Don't you think that unless we develop this system a little more than having everything defer to a 3 will root us in the past and regress the sport in general? I don't know the answer to my question - but what do you think?
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Postby trogdor » Mon Jul 17, 2006 12:24 pm

Ooo, interesting question.
I guess my answer would be "Perhaps, but only if you replace the word will with could."

Ultimately, I think that if the course designers are stuck in a rut of making par 3 holes, this danger exists. However, I'm lucky enough to be in Denver where numerous new courses have popped up in the last couple years. These courses have holes that could be par 2, could be par 3, could be par 4 for Open and Adv players. Indeed, it could be said that if a course designer starts out with a need to make 2 par 5s, 2 par 4s and the rest 3s, it is also limiting. I don't think a course should be designed with how many strokes each hole should take, but should instead be designed around the landscape.

"Wow, I have a dogleg to the right with the pin on a downhill slope going into a stream," could be missed if the designer is thinking, "I need to have a par 5 on this hole because the last for have been par 3."

Again, I think of par as a scorekeeping mechanism and not an indication of difficulty. By extension, I believe par should follow the courses. My ego can take a +2 on a 1300' par 3 just as well as my ego can take a -1 on a 200' wide open hole.

If the typical Open/Adv player plays an 18 hole course between -9 and +9, keep everyting par 3. If the typical player shoots +10 and above, move the whole course up to a par 4.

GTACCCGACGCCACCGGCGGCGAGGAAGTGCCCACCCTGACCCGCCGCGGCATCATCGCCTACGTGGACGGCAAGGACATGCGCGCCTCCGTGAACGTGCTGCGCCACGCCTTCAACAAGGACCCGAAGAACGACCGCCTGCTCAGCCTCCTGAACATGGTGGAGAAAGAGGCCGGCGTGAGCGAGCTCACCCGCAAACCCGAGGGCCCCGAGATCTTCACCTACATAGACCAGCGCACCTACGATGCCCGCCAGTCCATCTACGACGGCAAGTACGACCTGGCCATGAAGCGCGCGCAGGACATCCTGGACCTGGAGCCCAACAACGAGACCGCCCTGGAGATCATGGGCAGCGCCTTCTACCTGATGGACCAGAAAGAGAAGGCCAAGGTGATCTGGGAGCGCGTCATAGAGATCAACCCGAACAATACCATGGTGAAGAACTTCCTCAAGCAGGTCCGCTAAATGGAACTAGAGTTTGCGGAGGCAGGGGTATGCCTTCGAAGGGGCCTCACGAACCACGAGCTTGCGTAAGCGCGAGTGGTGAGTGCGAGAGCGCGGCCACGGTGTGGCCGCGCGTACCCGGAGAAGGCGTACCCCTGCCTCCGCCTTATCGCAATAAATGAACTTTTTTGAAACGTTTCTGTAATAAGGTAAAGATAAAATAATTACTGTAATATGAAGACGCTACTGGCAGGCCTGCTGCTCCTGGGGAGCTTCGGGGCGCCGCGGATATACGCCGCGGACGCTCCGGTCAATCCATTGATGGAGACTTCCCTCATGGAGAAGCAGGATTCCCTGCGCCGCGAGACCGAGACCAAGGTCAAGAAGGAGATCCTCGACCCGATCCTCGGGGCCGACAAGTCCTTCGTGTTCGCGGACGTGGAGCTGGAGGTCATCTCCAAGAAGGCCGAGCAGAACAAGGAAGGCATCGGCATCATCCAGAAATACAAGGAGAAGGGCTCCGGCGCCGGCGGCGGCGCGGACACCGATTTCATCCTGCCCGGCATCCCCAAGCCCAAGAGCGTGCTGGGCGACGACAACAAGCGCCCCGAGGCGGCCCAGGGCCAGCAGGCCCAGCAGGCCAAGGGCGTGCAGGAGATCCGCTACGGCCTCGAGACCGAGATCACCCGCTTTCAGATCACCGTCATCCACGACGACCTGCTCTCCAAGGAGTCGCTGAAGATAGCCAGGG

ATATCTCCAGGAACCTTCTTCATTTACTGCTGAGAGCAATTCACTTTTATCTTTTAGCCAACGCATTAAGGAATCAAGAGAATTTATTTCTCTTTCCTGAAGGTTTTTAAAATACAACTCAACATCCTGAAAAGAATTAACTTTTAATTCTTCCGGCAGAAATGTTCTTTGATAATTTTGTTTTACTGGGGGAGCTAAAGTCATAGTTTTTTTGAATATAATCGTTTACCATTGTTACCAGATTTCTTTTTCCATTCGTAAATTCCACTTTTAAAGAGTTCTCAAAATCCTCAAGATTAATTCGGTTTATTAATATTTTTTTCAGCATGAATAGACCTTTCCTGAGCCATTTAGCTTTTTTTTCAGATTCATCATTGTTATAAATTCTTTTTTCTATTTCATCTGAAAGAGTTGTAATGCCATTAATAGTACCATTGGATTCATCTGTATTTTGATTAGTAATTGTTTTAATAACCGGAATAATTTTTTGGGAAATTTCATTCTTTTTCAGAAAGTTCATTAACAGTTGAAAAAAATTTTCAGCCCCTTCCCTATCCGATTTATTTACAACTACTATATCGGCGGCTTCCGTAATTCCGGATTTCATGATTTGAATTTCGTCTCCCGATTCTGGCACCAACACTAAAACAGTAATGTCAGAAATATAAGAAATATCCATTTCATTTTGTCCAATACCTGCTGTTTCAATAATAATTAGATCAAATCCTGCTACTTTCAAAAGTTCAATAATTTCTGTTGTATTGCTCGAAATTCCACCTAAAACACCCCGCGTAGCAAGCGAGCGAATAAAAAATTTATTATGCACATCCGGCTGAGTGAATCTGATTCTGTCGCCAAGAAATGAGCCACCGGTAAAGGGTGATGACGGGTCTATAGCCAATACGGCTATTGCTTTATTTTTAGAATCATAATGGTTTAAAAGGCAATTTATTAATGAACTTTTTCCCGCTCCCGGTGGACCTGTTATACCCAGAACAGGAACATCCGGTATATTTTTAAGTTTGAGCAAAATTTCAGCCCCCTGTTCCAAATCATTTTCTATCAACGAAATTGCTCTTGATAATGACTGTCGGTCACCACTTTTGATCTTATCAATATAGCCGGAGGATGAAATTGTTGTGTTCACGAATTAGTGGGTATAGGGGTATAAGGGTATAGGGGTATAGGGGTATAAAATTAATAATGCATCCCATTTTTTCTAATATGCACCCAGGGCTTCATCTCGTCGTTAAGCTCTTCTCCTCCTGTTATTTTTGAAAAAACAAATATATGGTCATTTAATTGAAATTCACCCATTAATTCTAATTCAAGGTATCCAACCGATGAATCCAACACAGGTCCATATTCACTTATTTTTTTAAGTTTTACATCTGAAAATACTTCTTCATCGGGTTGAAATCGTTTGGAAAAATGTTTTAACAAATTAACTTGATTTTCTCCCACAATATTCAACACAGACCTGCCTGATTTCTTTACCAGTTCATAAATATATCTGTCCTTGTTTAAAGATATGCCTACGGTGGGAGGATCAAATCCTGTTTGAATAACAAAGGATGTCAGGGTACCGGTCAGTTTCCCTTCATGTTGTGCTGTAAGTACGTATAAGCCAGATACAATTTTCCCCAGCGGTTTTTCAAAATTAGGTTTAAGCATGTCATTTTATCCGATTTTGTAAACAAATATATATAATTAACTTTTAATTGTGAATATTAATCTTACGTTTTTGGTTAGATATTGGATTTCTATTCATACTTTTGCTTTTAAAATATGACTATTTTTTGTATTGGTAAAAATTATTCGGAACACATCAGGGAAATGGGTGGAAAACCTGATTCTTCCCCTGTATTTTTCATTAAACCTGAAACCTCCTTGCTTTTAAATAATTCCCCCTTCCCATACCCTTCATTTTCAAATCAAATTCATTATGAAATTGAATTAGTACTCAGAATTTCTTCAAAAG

Can you still determine the difficulty of a course? Sure. Instead of that's a tough course, par 60. Why not, that's a tough course. Most people shoot 4 over.

I know this goes against ball golf thinking, but one of the differences between the sports is that ours is free (usually.) When you pay, you get a printed scorecard with par for each hole. If you get a printed scorecard, then yeah, set a par for each hole. Without the scorecard, keep it simple and have the same par regardless of toughness.
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Re: Par Shmar

Postby Rob » Mon Jul 17, 2006 2:19 pm

trogdor wrote:To me, Par is just a more convienent way to keep score and not really a measure of what I should be shooting.

"All holes are par 3" means I'm generally -1, even or +1 on every hole. This makes counting the score easy.


Thats exactly what i do. At the end of the round ill say oh im 4 over. 54 + 4 = 58. Then i just check to what the par is. To be honest i dont know which holes are the par 4's or 5's at my home course but i know the overall par.
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Postby Frank Delicious » Mon Jul 17, 2006 3:15 pm